Uganda, South Sudan should urgently settle border dispute

Tension remains high in the West Nile border town of Moyo as residents protest against brutal attacks by suspected South Sudanese on villagers along the border stretch where a long-running border dispute persists. The conflict arises from a border dispute at Wano Village in Lefori Sub-county in Moyo District, an area which is claimed by both Uganda and South Sudan as part of their territory.

The media recently reported that about 50 South Sudanese had attacked the area and looted household property, cattle and burnt about several huts, which forced people to flee their homes. The skirmishes have displaced 108 families in the last one week, and this could escalate into a bigger crisis if not handled urgently.

These attacks come on the heels of another attack where the South Sudanese security officials arrested and tortured 35 Ugandans, including census officials and journalists covering the census in Wano Village, as they were deemed to be operating in South Sudanese territory.

This conflict over a small piece of land brings memories of when our military forces almost went to war with neighbouring Kenya over a small island called Migingo, which is precisely the size of a football pitch. This war threat pushed the two good neighbours, also big trade partners, into diplomatic embarrassment.

In August 2007, Uganda almost went to full-scale war against the government of DR Congo over a tiny island of Rukwanzi, which lies at the southern tip of Lake Albert. Rukwanzi was seen as a strategic location for oil exploration.
The country has also experienced tribaldistrict border clashes with the most recent being the clash between residents of Nwoya and Nebbi districts over land located some five kilometres away from the boundary of River Nile. And lives have been lost.
On January 8, 2010, more than 150 farmers from Kamonkoli Sub-county in Budaka District raided Namatala wetland in Mbale and killed a farmer from Bunghoko, Mutoto Sub-county in Mbale, sparking a row that would culminate into deaths over a border dispute between the Bagisu and Bagwere.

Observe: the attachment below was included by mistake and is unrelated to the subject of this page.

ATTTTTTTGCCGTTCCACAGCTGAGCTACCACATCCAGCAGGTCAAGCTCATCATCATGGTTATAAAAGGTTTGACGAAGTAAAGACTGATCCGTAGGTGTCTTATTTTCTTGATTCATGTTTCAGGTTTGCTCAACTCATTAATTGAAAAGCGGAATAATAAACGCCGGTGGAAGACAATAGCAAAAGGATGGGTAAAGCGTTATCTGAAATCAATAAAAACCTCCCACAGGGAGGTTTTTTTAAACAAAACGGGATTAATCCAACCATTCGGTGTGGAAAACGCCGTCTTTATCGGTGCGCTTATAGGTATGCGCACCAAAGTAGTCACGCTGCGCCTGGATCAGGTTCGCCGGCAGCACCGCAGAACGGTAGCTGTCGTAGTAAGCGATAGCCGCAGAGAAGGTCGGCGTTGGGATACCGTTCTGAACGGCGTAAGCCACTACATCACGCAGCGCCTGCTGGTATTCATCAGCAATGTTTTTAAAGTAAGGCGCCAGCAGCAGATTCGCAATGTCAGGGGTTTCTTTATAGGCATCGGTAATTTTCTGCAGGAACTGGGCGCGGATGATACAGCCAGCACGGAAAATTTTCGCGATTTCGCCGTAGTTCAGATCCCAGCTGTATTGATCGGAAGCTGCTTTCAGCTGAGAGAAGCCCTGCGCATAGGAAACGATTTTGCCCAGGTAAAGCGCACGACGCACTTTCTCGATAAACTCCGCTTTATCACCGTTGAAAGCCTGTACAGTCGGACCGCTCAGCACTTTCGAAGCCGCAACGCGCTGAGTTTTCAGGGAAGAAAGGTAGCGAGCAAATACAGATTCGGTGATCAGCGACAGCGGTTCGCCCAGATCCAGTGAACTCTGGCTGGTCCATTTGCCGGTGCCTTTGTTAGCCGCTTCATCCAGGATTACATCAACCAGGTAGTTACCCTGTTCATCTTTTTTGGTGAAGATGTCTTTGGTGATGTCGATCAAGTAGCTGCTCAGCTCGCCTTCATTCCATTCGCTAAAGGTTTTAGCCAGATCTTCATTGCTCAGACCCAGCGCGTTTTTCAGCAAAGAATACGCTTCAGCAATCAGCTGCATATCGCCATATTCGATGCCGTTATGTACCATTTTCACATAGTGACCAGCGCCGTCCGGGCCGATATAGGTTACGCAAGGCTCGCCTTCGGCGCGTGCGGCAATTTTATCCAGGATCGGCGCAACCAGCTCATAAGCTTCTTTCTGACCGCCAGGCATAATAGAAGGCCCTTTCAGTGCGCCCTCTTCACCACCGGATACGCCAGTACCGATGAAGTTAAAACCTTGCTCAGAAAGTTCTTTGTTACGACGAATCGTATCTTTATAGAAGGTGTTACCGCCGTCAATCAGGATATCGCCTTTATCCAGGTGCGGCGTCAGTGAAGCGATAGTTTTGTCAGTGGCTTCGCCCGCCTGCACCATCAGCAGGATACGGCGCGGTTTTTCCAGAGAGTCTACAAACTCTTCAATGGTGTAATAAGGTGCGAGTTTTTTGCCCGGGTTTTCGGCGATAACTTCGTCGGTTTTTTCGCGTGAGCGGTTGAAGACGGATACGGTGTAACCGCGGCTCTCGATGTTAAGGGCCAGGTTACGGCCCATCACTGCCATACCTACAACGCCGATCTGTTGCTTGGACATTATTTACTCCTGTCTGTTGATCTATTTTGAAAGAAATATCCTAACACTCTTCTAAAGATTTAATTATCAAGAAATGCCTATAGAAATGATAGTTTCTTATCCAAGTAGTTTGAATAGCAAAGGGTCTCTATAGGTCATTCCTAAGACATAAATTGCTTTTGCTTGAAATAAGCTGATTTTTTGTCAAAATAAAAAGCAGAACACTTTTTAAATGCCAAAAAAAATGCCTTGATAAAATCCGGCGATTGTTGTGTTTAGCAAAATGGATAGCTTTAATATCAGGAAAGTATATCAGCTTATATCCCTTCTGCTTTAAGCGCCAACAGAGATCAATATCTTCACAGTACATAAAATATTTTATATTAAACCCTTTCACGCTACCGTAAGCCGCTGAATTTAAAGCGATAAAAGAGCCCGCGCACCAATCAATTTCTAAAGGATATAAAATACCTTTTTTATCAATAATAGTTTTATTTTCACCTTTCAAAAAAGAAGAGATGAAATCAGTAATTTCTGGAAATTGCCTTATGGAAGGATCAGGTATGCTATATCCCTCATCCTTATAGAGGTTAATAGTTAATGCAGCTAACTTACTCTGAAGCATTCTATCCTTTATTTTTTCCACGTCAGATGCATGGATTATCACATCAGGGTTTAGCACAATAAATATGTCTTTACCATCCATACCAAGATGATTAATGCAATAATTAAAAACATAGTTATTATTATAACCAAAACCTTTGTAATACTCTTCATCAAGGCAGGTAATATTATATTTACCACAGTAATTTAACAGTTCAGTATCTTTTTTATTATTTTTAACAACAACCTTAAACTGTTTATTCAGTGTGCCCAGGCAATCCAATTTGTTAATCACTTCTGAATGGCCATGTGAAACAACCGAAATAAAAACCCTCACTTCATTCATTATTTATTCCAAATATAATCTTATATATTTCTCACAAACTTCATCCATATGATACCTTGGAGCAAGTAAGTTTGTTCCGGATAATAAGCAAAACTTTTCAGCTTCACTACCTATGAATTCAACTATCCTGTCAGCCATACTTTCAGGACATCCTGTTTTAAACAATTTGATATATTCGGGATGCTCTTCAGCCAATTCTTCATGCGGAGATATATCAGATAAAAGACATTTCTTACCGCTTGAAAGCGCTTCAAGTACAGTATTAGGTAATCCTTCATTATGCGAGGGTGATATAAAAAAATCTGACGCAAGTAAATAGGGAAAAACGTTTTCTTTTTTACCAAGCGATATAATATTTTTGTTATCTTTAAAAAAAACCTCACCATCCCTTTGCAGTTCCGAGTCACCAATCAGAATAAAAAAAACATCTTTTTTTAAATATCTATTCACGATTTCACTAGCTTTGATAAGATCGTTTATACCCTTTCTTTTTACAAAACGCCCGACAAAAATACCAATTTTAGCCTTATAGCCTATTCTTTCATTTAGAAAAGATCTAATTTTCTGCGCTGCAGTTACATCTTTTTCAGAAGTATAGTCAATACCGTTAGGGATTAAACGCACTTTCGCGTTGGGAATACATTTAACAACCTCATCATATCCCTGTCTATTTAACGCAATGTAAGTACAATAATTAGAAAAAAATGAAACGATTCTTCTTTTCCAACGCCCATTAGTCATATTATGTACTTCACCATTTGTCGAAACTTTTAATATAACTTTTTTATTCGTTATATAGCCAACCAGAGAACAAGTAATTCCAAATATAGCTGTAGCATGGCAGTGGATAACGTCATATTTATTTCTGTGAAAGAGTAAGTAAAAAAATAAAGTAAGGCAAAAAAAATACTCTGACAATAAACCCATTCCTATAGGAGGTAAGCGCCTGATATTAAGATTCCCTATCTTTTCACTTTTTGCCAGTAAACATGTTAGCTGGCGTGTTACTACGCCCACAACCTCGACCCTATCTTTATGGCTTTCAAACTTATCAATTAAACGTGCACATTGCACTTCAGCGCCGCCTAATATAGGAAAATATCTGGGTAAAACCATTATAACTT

First, the Uganda and South Sudanese governments should move swiftly to settle the border conflict in Moyo and other border points before things get out of hand. If need be, the two governments should involve a third party, the British government, which was the main architect at delineating this border in 1914.

In the words of Moyo District Woman MP Anne Auru, “if not handled properly, the situation could escalate into a bigger crisis”.

Mr Daniel Deng of the South Sudan National Legislative Council, who led the Juba delegation to Uganda soon after the attacks, couldn’t say it more candidly: “Since the Anyanya 1 war, we have been living peacefully in Uganda because it has become our second home. So we want our people to stay peacefully. We have a crisis in South Sudan which should not be extended to the borders with Uganda.”

Border disputes spark wars, an example being the war that eventually booted Idi Amin from power in 1979. Amin had declared war on Tanzania in an attempt to bring back what he called part of Uganda’s territory – Kagera region which, to him, had been unfairly given to the Germans at the time of delineating Uganda’s colonial boundaries. President Nyerere supported the exiled Ugandan rebels to wage war against Amin.
It was the same Amin who once threatened to invade Kenya. The mission was to bring back Kisumu which, he said, was initially part of Uganda before the final boundaries were drawn in 1914. Actually, Amin’s idea was to redraw the map of Uganda as a “square map”.

Secondly, the government should seriously rethink the policy of creating new districts, which has seen districts split into smaller units, a situation which is escalating inter-tribal border disputes.

Mr Akampurira is secretary, external affairs at National Youth Council.

SOURCE: Daily Monitor


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